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Sarasota Memorial Hospital in Sarasota is among the facilities seeing a surge in COVID-19 cases.

SARASOTA — A month ago, the COVID-19 patient census at Sarasota Memorial Hospital was in the single digits.

There were no infected patients in the ICU and the testing positivity rate was under 2%.

That was no longer the case Tuesday, when SMH had 43 COVID-19 patients — the most since late April — with six of them in the ICU and a positivity rate of 8.7%.

Dr. Manuel Gordillo, medical director of Infection Prevention and Control at the hospital, said in a Monday video update that the Delta variant of the virus is primarily to blame.

It’s twice as transmissible as the Alpha variant that cause the surge last fall, he said. In turn, the Alpha variant was twice as transmissible as the original strain.

“It’s always a competition between us, our vaccines and the virus,” he said. “Right now the virus has the upper hand.”

Contributing factors, he said, are the leveling off of vaccinations in the county — increasing by only 3 percentage points in the last six weeks; increased mobility among the populace; and the weather, which causes people to spend more time indoors.

Vaccines have made the illness largely preventable, he said, so having more than 30% of eligible people unvaccinated is “extremely concerning” and “very frustrating because we know we have the tools to protect people.”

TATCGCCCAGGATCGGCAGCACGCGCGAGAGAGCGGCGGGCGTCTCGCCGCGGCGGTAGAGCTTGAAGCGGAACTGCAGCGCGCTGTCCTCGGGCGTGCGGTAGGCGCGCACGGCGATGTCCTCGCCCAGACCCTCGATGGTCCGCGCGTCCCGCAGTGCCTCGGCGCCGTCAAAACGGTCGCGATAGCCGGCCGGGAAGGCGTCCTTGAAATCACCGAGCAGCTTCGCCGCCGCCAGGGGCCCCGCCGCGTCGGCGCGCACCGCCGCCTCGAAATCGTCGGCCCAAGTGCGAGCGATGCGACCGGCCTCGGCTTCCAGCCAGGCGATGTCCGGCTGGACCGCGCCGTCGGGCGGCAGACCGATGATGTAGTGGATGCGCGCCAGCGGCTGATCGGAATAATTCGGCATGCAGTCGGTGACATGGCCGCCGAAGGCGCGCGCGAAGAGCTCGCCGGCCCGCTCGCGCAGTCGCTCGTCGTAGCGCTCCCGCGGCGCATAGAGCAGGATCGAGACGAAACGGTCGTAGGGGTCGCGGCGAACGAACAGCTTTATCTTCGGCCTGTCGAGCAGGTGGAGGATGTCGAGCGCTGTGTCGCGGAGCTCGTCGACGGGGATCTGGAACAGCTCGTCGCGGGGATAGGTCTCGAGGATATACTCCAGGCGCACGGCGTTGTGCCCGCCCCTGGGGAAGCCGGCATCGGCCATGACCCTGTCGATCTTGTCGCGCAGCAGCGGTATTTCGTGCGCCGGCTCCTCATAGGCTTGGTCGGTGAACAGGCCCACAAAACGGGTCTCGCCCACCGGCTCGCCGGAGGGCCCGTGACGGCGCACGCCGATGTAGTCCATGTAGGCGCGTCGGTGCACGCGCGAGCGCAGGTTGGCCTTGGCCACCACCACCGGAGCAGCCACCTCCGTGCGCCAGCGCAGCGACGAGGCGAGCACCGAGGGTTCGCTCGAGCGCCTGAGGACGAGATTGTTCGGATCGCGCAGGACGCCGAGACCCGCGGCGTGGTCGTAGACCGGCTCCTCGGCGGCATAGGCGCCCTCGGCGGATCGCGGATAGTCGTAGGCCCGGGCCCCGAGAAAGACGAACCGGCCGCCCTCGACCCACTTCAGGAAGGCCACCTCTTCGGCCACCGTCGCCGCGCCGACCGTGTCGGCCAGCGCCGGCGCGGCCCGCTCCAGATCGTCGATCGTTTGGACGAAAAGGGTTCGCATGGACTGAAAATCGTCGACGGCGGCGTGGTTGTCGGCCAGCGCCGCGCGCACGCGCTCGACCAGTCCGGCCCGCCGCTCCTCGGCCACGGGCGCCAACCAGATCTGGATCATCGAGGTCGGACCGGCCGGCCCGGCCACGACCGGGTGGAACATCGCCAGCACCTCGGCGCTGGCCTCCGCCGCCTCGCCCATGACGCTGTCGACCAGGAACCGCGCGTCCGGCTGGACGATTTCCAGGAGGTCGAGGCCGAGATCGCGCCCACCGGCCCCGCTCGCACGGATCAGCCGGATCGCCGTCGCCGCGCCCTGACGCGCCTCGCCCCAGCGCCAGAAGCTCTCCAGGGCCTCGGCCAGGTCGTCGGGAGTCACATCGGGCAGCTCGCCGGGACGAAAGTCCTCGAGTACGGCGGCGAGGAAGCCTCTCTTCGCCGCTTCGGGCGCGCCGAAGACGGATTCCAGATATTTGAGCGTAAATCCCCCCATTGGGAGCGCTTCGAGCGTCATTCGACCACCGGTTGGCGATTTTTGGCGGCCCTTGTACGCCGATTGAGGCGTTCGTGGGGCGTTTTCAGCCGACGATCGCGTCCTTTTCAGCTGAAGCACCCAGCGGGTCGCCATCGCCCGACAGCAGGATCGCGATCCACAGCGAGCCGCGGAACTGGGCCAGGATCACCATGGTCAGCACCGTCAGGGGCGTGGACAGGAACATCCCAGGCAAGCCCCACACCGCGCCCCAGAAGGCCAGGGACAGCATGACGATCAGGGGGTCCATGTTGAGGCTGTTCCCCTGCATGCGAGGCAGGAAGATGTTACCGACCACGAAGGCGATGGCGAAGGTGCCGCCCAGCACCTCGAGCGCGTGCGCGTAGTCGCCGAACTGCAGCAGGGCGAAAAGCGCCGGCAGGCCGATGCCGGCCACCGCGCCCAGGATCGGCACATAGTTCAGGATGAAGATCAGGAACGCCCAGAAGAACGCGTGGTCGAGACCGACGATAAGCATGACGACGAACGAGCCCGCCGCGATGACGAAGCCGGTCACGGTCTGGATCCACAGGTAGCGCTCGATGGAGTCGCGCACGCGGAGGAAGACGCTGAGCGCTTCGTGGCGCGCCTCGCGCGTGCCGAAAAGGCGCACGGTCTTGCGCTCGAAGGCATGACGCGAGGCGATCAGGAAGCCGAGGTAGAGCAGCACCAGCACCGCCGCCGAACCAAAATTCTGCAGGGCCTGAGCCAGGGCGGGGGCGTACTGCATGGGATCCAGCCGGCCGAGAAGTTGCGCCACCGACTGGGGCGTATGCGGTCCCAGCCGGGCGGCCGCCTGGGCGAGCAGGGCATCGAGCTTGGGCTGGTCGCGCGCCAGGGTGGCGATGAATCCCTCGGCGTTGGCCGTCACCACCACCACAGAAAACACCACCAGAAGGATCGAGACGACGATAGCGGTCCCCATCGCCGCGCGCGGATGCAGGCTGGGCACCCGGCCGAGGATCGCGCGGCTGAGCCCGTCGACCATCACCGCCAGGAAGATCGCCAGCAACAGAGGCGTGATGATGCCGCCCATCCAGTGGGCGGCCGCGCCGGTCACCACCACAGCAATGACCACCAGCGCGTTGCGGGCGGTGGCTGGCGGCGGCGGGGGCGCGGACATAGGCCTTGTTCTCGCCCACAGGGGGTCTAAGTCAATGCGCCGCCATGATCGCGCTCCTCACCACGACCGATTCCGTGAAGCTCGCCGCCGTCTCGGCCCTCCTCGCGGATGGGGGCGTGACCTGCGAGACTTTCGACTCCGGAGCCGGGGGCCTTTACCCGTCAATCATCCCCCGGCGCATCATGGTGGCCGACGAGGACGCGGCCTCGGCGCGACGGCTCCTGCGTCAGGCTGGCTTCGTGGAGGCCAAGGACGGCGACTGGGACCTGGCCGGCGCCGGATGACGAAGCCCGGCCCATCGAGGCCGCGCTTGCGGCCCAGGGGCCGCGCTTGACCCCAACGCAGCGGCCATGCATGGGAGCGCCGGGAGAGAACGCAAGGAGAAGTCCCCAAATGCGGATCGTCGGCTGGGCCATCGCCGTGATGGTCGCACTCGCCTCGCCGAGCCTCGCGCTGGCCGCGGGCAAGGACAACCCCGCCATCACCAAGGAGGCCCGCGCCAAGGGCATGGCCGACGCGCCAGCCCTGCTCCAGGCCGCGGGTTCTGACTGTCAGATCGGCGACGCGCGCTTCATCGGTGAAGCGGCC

Through Monday, SMH had admitted about six “breakthrough” cases — infections in fully vaccinated people — out of about 100 COVID-19 admissions in the last 30 days, Gordillo said.

There likely have been more breakthrough cases, he said, but because of the vaccine the infected person either was asymptomatic or not ill enough to require hospitalization.

The people who do aren’t just sicker, he said — they’re also younger. Patients in their 40s and 50s are now more prevalent than those in their 60s and 70s, as at the outset of the pandemic, Gordillo said.

The few deaths SMH has seen over the last several months have still mostly been seniors, he said.

Preventing hospitalizations and deaths is the first goal of vaccination, he said, but it’s also key to stopping the spread of the virus, which needs new hosts to replicate — and mutate.

“We’re going to be dealing with this over and over if we continue to deal with new variants,” Gordillo said.

The virus is 20 times more likely to infect someone who’s unvaccinated than someone who is, he said.

“If it gets introduced in a population, we know it’s going to find the targets, and the targets are the unvaccinated,” he said.

Of the roughly 30% of the county’s population that’s unvaccinated, probably two-thirds are “vaccine hostile,” not vaccine hesitant, Gordillo said, and can’t be won over.

The remainder, he said, “we can work with, and we’re not giving up on them.”

Most otherwise healthy people recover from an infection without further consequences.

However, unvaccinated people need to bear in mind the risk of transmission to people who might not, as well as the fact that about 30% of people who contract COVID-19 still have symptoms after two months.

Continuing problems range from fatigue and mental fogginess to respiratory failure necessitating a lung transplant, he said.

Children under 12 and some people with medical conditions can’t be vaccinated. The best way to protect them is for everyone around them to be vaccinated.

He said he recently changed his mind about the safety of going maskless.

“Right now we’re seeing so much of this exponential growth that I would advocate everybody that goes indoors these days should probably wear a mask when they go indoors in public,” he said.

He said he was more optimistic until a week or so ago. Now it appears as though the area is only about halfway through the latest surge, and another one is expected in the fall or early winter.

“The light at the end of the tunnel is becoming a very dim light very far away,” he said.


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